Perry and Hamilton would start a new band every summer. 1967 was Pipe Dream, 1968 was Plastic Glass, 1969 was The Jam Band. “I can’t remember why I went to The Barn that night to see Joe’s band. I wasn’t expecting much,” Tyler recalled. “Anyway, I saw them, and I’m listening carefully and I’m thinking, ‘that’s it, they suck’. They couldn’t sing, they couldn’t tune their instruments, they were sloppy, and they just sucked. But they were great… These guys didn’t care, weren’t interested in playing the right notes… They had a groove that was better than any sex I’d ever had up to that point.”
Not long after this, Tyler was playing drums (only) in a band called William Proud with Tabano on bass. While sitting behind the drum kit, the guitarist of the band kept yawning, which Tyler thought was unprofessional. Tyler leapt over the drums and started choking the guitar player until they were pulled apart. After the show, Tyler told Tabano, “We’ll do our own fucking band with these guys from New Hampshire, Joe and Tom. I heard them last year and they’re tighter than a crab’s asshole in mating season. Meet me in Boston in September and we’ll put this together, and it will be intense.”
Prior to the move to Boston, Tyler caught wind of guitarist Jeff Beck looking for a new singer. Tyler’s management told him to move fast to get a tape to Beck for his audition to replace Rod Stewart. Nothing came of the tape, except that Tyler, Hamilton, and Perry agreed they sounded good together.
Perry had saved some money from his day job handling molten steel (the best job he could get without a high school diploma), and had a plan to move to Boston with Hamilton. Tyler and Perry had gotten together to discuss future plans, and were building a relationship, when Perry refused to do a band without Hamilton, and Tyler refused to have a band without Tabano. Tyler said Tabano could be rhythm guitar, which Perry initially was not agreeable to, thinking they only needed one guitarist. However, Perry relented because he knew what a great showman Tyler was an was eager to work with him.
After the move to Boston, Tabano was working in a leather shop, when drummer Joey Kramer arrived. He presented Tabano with a pack of Camels, which was his brand, and asked for his help securing an audition. Tabano said, “Joey shows up in a Captain America flag shirt like Peter Fonda wore in Easy Rider. I don’t think any other drummer even auditioned.”
Kramer started his drumming career in groups covering The Ventures, The Safaris, The Kinks, The Animals, The Beach Boys, The Dave Clark Five, and The Jan and Dean. Jan and Dean didn’t have a “the”, but I bet they felt pretty left out. Despite his father being totally against Kramer’s drum obsession, he soldiered on, and met a black singer at his day job, who got him a gig with his backup band The Turnpikes (who later morphed into disco band Tavares). This gave Kramer his first exposure to Kool and the Gang, the Persuasions, and James Brown. With the band, he first saw James Brown at the Apollo and The O’Jays at Sugar Shack in Boston.
With the last part of the lineup complete, all five members moved into one apartment, where Tyler would cook brown rice every day (with the occasional stolen steak) while the band worked on their sound. They still had the subject of their name to work out, however. After much deliberation, Aerosmith was chosen as it was something Kramer used to scribble all over his notebooks dating all the way back to when he was in 6th grade. “I went home to Yonkers for the weekend right after Joey Kramer joined and we got the name,” Tyler said. “First thing I said to my mother when I walked in was, ‘Mom, we’re gonna have to move out of this house, because this new band of mine is gonna be so big there are gonna be kids in the bushes, kids peeking in the windows, kids all over the place’. She thought that was funny, but I knew what was gonna happen when people saw what we could do… it was only a matter of time now.”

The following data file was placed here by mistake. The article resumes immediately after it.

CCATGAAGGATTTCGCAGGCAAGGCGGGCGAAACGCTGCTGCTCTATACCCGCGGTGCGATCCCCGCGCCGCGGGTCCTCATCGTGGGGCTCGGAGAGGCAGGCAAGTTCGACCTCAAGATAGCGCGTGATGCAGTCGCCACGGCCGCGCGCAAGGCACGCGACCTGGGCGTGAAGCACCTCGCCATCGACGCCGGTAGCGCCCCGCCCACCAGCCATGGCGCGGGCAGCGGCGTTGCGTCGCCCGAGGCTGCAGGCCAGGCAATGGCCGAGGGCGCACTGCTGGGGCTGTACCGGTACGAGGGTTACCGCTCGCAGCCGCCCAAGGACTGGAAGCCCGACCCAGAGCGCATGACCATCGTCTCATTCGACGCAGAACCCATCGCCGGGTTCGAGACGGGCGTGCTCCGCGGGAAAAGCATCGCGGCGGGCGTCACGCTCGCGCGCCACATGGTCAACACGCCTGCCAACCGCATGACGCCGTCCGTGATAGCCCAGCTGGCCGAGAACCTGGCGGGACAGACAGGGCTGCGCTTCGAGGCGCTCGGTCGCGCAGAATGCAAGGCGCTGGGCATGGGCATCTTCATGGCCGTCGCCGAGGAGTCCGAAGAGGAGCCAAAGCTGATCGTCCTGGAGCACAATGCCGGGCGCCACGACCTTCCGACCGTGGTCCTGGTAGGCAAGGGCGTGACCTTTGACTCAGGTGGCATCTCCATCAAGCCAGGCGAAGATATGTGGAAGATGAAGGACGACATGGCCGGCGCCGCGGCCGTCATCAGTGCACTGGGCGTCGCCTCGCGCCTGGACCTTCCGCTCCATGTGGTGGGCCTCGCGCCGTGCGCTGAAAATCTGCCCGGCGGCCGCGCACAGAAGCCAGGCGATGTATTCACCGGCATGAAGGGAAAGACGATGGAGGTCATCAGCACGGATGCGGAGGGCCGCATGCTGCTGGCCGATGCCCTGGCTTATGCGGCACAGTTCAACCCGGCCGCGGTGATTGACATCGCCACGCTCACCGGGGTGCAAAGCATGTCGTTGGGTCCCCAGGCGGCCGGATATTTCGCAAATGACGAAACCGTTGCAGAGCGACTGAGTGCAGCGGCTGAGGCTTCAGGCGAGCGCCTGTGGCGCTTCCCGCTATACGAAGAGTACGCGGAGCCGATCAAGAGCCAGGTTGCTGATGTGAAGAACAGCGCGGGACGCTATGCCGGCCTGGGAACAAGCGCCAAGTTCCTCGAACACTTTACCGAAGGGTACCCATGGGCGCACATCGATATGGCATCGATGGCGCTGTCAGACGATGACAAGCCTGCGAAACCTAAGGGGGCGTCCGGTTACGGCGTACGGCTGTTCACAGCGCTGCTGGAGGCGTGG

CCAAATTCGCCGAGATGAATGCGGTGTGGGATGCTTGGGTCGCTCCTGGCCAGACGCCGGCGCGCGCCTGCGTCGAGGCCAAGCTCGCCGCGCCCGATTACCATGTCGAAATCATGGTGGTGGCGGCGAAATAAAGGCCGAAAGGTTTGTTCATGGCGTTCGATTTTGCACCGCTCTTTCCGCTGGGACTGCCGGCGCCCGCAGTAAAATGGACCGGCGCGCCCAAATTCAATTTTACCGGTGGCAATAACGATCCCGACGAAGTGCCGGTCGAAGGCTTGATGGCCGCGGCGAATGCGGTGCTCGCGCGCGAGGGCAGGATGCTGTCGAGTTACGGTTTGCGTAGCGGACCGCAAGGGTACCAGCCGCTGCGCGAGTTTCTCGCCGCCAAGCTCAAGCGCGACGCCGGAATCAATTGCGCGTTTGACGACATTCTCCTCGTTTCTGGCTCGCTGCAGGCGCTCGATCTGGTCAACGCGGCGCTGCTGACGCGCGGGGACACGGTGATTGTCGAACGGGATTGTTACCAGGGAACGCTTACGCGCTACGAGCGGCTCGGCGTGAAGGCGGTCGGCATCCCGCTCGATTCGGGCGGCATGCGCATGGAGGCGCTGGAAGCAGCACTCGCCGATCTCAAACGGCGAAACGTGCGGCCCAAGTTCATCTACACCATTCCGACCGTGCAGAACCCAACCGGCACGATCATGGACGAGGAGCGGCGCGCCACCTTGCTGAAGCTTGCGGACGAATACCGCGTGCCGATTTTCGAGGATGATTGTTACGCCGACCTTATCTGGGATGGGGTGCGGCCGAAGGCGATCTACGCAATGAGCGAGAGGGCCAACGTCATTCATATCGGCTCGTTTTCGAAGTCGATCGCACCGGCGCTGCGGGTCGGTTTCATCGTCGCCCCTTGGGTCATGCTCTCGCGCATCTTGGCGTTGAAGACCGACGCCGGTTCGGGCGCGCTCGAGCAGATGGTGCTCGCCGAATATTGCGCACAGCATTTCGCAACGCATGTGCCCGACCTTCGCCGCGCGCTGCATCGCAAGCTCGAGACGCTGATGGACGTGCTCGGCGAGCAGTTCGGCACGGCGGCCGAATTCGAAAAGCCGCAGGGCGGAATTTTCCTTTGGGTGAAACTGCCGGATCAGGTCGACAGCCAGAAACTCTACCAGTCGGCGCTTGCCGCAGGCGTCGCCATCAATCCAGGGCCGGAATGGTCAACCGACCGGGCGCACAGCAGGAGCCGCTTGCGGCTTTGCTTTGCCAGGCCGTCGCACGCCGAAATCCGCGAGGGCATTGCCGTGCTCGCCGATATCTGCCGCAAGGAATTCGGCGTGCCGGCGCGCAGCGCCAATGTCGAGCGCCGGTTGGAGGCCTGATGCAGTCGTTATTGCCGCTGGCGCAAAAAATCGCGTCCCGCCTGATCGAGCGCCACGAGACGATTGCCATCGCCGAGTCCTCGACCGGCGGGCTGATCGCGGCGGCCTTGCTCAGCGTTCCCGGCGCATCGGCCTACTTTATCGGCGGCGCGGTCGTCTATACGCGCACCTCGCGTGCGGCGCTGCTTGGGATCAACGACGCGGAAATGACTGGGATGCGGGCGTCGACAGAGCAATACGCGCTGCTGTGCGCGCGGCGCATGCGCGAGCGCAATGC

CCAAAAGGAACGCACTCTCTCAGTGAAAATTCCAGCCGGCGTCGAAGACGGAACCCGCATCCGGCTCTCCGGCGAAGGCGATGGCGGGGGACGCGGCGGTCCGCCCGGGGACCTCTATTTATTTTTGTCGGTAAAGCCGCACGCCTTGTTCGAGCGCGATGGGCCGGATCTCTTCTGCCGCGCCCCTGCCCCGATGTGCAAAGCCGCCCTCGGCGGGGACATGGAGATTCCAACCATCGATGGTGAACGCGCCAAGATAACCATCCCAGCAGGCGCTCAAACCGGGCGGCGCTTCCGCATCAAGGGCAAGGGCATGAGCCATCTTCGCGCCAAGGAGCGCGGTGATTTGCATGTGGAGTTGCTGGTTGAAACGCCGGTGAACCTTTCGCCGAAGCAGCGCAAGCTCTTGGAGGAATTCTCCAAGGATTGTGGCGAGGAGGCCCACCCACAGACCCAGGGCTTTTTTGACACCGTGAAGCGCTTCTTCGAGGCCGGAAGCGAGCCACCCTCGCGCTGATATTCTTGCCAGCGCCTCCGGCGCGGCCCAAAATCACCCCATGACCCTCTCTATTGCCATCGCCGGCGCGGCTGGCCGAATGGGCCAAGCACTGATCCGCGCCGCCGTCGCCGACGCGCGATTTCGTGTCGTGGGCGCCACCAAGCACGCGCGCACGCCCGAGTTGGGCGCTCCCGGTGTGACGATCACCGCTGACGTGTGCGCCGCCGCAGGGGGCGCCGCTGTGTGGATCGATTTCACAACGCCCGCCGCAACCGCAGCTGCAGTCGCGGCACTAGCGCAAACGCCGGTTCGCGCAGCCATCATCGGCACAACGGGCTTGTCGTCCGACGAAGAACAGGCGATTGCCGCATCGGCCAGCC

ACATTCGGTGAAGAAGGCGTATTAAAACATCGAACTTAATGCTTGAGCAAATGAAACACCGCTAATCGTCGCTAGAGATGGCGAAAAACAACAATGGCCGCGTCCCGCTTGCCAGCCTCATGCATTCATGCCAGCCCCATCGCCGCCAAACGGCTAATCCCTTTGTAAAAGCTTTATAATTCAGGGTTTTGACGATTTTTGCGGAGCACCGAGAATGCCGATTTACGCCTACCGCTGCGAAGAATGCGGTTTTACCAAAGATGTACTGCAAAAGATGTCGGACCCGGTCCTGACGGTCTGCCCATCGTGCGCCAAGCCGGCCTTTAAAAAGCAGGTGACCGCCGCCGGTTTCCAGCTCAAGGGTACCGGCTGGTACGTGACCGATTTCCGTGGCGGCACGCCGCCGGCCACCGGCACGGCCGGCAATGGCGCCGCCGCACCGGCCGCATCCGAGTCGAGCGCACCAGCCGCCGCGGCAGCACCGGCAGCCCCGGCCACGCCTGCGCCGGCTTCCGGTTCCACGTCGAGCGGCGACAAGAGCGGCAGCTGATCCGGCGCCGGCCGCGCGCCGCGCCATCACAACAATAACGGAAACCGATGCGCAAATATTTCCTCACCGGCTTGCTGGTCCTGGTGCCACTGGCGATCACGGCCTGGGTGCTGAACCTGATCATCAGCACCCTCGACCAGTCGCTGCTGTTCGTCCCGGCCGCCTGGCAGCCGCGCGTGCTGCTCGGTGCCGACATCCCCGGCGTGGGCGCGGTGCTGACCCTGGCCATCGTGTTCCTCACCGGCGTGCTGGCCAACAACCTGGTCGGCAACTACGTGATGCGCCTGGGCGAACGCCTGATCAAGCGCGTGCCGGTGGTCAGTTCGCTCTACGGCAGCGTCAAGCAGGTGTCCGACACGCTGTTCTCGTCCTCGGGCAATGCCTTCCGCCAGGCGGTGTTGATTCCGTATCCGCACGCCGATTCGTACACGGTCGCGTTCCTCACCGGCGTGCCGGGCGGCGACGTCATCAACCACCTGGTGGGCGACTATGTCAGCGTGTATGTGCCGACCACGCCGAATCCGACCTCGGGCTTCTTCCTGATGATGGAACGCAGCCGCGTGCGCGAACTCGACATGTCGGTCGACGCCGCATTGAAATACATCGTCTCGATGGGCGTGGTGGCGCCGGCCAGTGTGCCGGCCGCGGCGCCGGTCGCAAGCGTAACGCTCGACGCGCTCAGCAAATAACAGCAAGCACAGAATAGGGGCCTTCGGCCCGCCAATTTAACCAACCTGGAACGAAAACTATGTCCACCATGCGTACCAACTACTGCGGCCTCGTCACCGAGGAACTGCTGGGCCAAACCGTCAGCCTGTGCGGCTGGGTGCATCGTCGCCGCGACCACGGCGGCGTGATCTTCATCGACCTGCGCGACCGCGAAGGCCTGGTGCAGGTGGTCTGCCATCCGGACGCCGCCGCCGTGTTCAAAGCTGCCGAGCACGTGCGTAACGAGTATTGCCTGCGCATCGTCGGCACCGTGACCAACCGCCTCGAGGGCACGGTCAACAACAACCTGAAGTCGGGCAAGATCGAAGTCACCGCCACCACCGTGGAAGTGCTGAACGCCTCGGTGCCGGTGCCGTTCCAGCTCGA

Tyler proved himself to quite the taskmaster, being the only professional musician in the group. His bandmates refer to him as both “a sadistic drum major” and “a total fucking monster”. Perry said, “He gave us tools to work with, and he wasn’t shy about getting what he wanted from us. There were a lot of arguments.”
The band set out on their mission to rule the world. They developed a set list of half originals and half covers, but they were refusing to play Boston proper. Boston bands at that time were largely cover bands that were locked into arrangements with clubs to play four nights a week for a set fee. Instead, they played anywhere else they could in the surrounding areas, including high school gyms and colleges. After their first show at Nipmuc Regional High, Perry and Tyler had their first, of what would be many, big fights.
The fight began as being about volume, Tyler was constantly telling Perry to turn down his amps because he couldn’t hear himself sing, but Perry explained that without the volume, he wasn’t going to get good sound out of them. Further, Tyler and Tabano has stolen a shirt out of a kid’s locker. Perry said, “It’s gonna look bad, you know? A couple of weeks later, we’re playing a dorm gig at Dartmouth and I caught him and Raymond rifling a kid’s stuff and I yelled at them and they stopped. We had plenty to fight about other than volume. Plenty.”
Soon, it became apparent that Tabano was not able to keep up with the rest of the band musically. The band had returned to The Barn to see Justin Thyme (the new band of the guy Tyler strangled), and were blown away by their guitarist, Brad Whitford. For some reason, at this show Tabano decided that he was going to take over the band, giving the ultimatum, “Either you line up behind him [Tyler] or line up behind me.”
“The first time I played with Brad, it just seemed to work. The chemistry was right,” Perry said. “I took Raymond out to lunch… after a hamburger and a few beers, I just told him, ‘Raymond, you’re out of the band’. It was tough, it was really heavy, but I had a Machiavellian attitude about the band.”
“It’s hard to stress enough that Joe Perry had a clear picture. He knew where he wanted to go and what was going to happen if he kept at it,” Tabano said. “He had such an incredible drive-in addition to his talent, which is why I’m still a Joe Perry fan to this day. Him and Steven dragged the rest of us up with them, as far as I’m concerned… I was bummed out, but my wife said, ‘Hey, what do you care? They’ll never get out of the bars anyway’.”
“I was nineteen years old when I joined Aerosmith, which might seem young, until you consider that I’d already been in bands for six years. I wasn’t in awe of these guys, I’d barely heard of them,” Whitford said. Perry called Whitford and asked him to come hang out. “I listened to them for about ten minutes and I thought to myself, ‘I should probably do this’.”